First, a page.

Netanyahu’s Pitiful Desperation Conjures Devastating 1999 Election Defeat

Benjamin Netanyahu’s formal request for immunity is a headfirst dive into deep state paranoia. Netanyahu’s application, signed by his lawyers, accuses the Israeli justice system, headed by Attorney General Avichai Mendelblit, his former aide and current appointee, of trying to frame him. It alleges a deep political bent in Israel’s public prosecution. It accuses legal authorities, essentially, of carrying out an attempted putsch.

Netanyahu’s petition is a Trumpian insurrection against established norms as well as a battle cry for a vox populi to rescue him from the guardians of the rule of law. It is a daunting demand, with potentially far-reaching ramifications.

After months of avoiding and denying, Netanyahu is deeming himself unequal before the law in order to place himself above it. The chances of the Knesset granting his request are virtually nil, after Avigdor Lieberman signaled his total opposition, but whether it is denied forthwith, as the opposition demands, or postponed until a new Knesset is constituted, as he seeks, Netanyahu has placed his legal proceedings at the heart of the upcoming election campaign.

Netanyahu’s request, along with his Wednesday night speech heralding its presentation, enraged his critics and embarrassed many of his party colleagues. It marked an abrupt about-face from Netanyahu’s previous assertions that the facts will speak for themselves, the charges against him will amount to nothing and, therefore, he has no intention of seeking immunity. The inclusion of Netanyahu’s crackpot conspiracy theories in a formal legal document was even more jarring: Whether a product of deceit or delusion, it injected an element of derangement into the hitherto rational arena of the law.

Thursday’s High Court of Justice dismissal of petitions that sought to bar Netanyahu’s reelection because of his indictments ensures that his persona and potential prosecution will dominate the upcoming election campaign. If the past year’s two previous elections were deemed a personal referendum on Netanyahu, the third will feature an added complexity introduced by his indictments: It will pit Netanyahu and his immunity against his opposition and the rule of law.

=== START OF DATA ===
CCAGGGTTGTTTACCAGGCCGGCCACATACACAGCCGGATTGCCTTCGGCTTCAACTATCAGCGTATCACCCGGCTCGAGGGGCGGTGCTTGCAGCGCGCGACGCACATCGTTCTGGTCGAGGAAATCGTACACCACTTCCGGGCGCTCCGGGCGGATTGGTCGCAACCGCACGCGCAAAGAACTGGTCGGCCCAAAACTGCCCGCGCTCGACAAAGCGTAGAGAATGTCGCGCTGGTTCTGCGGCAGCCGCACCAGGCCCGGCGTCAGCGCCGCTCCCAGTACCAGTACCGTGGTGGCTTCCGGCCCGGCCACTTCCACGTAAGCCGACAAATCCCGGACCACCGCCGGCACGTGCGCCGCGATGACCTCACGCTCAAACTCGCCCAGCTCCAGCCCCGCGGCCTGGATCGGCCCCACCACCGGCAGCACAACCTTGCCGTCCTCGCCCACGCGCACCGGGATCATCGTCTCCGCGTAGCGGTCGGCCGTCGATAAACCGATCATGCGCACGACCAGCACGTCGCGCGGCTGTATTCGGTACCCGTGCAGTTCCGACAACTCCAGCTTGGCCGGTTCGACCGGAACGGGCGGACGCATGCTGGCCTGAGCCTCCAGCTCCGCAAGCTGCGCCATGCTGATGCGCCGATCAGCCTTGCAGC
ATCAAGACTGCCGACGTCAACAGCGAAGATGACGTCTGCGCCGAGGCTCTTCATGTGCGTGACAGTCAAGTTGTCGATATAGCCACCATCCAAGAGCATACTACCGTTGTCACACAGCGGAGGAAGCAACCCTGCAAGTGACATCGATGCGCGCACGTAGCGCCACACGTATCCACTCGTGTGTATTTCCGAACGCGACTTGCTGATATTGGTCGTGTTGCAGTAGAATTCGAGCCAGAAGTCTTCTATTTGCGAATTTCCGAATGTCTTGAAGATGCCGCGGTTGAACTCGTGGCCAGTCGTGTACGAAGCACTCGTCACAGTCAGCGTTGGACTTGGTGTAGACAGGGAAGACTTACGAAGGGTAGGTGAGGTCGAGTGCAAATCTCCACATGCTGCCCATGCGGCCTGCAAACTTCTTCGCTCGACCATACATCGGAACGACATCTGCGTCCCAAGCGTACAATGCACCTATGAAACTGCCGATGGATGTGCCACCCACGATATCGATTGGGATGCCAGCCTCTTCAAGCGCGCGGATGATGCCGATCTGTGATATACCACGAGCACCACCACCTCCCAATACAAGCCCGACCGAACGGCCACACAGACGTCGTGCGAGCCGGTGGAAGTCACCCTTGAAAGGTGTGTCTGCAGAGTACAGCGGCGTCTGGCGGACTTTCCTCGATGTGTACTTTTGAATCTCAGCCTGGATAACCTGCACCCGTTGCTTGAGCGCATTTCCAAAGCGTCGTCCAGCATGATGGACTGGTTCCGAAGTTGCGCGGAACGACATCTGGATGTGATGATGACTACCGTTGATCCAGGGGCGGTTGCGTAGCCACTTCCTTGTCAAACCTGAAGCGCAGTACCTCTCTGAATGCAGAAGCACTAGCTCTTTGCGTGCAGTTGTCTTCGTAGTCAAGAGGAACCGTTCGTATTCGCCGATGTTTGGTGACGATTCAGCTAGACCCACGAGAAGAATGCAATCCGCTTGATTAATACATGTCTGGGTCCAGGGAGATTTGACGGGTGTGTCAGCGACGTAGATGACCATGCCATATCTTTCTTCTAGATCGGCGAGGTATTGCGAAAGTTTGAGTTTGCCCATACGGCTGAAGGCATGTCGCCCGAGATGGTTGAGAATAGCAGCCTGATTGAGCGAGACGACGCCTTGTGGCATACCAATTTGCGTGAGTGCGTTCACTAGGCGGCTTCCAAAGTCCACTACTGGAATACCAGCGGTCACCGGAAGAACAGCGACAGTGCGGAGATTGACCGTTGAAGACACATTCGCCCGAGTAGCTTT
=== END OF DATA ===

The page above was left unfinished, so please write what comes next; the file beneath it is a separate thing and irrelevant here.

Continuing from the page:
In one of their more fanciful statements, which eerily echoed Trump’s claims to have won the popular vote in 2016 and to have been elected by the greatest Electoral College margin in history, Netanyahu’s lawyers asserted that in the previous two elections “Netanyahu received a tremendous mandate from the people.” His mandate, however, wasn’t “tremendous” enough to allow Netanyahu to form a government, and if the March 2 ballot delivers similar results, his fate will be placed in the hands of President Reuven Rivlin.

Benjamin Netanyahu in 1999.Alon Ron

You can rest assured that the campaign to deter Rivlin from refusing to appoint Netanyahu to form a government by proving his long-held animus and leftist-inspired bias is already in the planning stages. It will mark the next to last stage of Netanyahu’s efforts to undermine his investigation and prosecution, which started with bent police investigators, continued to biased prosecutors, is now focused on a weak attorney general who rushed to judgment, will proceed to Rivlin, if the need arises, and will culminate in district court judges – who are obviously part of the plot, should they reject the prime minister’s claims of innocence.